Home > Instruments > Woodwinds
So named because the instruments in this family were made of wood, their basic material has changed over the years to incorporate more modern materials such as plastic and metal. The modern orchestra usually makes use of the 'double wind' configuration, usually with 2 flutes, 2 oboes, 2 clarinets and 2 bassoons to which are added a piccolo, cor anglais, double bassoon and sometimes a bass clarinet.
The designs of these instruments are basically the same - a hollow tube along which there is a series of holes, covered by keys. A system of springs and levers allows the holes to be opened and closed. Sound is produced by the vibration of the air column within the instrument. This is achieved in three different ways :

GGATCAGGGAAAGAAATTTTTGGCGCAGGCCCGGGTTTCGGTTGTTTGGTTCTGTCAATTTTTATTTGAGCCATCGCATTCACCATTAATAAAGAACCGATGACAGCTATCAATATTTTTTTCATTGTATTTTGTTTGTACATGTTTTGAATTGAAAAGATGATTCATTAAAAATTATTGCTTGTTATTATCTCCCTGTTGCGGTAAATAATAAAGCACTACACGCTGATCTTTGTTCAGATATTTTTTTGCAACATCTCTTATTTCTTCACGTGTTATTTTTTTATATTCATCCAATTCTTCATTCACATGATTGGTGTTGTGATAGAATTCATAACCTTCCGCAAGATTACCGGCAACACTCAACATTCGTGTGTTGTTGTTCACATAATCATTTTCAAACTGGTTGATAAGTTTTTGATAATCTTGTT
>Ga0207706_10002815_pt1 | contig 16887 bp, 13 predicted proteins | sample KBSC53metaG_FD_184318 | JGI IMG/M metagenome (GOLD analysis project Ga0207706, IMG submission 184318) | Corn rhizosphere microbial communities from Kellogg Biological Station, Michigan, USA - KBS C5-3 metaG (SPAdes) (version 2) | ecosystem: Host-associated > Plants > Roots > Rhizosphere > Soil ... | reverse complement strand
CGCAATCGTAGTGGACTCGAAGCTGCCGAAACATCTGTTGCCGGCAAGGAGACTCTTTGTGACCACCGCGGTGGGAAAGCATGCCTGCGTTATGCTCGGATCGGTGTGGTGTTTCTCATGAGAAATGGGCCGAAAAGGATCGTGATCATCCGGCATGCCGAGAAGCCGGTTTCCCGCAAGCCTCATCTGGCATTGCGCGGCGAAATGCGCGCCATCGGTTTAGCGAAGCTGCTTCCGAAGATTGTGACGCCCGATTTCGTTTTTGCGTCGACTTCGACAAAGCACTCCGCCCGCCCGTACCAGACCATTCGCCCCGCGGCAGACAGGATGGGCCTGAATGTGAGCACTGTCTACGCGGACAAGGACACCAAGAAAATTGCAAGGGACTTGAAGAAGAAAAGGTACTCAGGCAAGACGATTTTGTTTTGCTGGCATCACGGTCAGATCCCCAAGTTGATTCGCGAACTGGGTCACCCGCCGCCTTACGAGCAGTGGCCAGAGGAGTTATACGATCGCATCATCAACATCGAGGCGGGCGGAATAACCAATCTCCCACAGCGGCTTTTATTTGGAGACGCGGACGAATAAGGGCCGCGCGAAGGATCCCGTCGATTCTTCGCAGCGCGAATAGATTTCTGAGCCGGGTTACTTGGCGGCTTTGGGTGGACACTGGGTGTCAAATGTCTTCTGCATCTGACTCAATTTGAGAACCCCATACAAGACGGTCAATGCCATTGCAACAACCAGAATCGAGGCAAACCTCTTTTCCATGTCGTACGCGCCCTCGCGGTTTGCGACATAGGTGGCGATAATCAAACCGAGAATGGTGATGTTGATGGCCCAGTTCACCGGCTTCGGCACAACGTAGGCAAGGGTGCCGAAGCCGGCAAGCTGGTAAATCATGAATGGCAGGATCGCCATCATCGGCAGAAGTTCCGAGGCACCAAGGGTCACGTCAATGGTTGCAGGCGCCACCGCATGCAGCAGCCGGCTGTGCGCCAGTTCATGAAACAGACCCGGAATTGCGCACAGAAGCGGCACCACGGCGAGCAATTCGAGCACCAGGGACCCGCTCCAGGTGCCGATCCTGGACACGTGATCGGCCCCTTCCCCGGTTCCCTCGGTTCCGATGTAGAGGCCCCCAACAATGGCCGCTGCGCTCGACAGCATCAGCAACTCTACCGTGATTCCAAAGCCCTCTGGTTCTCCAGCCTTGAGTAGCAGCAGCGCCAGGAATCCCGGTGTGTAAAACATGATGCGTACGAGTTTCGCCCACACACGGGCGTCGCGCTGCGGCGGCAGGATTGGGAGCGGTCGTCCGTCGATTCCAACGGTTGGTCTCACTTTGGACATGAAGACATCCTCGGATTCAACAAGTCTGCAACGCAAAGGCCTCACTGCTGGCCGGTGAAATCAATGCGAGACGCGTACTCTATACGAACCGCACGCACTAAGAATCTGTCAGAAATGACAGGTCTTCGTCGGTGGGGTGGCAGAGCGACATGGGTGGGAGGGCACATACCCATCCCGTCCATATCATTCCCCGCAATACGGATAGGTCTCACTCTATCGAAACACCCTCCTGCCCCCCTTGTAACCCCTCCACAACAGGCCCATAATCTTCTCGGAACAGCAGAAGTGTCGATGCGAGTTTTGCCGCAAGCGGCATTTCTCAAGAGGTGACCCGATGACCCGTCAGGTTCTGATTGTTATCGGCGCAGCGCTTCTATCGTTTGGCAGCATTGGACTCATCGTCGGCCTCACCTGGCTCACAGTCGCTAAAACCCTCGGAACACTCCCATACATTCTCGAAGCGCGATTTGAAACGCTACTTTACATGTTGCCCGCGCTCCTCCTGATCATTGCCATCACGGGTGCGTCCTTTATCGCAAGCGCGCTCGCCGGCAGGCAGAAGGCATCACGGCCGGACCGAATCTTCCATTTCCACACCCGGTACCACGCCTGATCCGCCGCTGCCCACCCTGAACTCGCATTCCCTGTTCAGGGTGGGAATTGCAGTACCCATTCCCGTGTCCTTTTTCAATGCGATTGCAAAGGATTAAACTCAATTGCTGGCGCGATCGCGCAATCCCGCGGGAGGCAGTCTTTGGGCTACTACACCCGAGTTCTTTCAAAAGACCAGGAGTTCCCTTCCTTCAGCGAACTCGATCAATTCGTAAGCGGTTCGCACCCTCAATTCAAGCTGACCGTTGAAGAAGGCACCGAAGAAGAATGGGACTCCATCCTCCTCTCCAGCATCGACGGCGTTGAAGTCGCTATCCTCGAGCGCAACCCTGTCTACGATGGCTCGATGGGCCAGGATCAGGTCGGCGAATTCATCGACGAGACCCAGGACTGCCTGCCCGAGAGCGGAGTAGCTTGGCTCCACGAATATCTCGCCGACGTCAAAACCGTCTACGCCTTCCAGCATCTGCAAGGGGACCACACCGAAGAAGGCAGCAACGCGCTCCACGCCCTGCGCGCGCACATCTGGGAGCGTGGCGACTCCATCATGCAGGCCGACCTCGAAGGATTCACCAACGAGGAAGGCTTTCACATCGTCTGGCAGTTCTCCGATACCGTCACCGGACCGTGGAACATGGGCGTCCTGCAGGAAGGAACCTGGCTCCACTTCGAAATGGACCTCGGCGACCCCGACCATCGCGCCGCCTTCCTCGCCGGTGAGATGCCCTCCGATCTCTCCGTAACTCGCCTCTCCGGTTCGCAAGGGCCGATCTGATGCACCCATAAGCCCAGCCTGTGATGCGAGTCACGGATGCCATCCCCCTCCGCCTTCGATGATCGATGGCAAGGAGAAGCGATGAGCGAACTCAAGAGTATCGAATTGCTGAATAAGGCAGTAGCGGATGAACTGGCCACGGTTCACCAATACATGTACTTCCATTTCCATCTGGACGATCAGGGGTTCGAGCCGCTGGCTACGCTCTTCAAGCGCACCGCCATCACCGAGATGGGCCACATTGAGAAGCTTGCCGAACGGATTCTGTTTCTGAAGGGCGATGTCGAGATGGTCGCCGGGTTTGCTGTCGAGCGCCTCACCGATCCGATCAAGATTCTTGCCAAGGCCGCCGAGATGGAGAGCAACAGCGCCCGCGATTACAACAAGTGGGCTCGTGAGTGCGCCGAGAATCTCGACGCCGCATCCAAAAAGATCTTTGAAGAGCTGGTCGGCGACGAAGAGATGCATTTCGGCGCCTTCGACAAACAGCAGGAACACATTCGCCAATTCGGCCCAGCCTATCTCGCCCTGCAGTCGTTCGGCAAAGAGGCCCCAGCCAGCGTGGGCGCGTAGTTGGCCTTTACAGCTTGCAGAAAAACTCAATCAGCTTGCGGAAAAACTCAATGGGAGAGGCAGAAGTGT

(1) Edge-tone : Used only for the flute and piccolo, a stream of air is directed by the player edgewise across a hole, and this stream is divided by the tapered further edge, causing the air column within the instrument to vibrate. This produces anywhere from a breathy note to a clear, bell-like tone.
This section is placed in the center of the orchestral layout as the instruments are frequently given many solo parts to play. This, in turn, is due to the fact that woodwind instruments tend to stand out among their counterparts.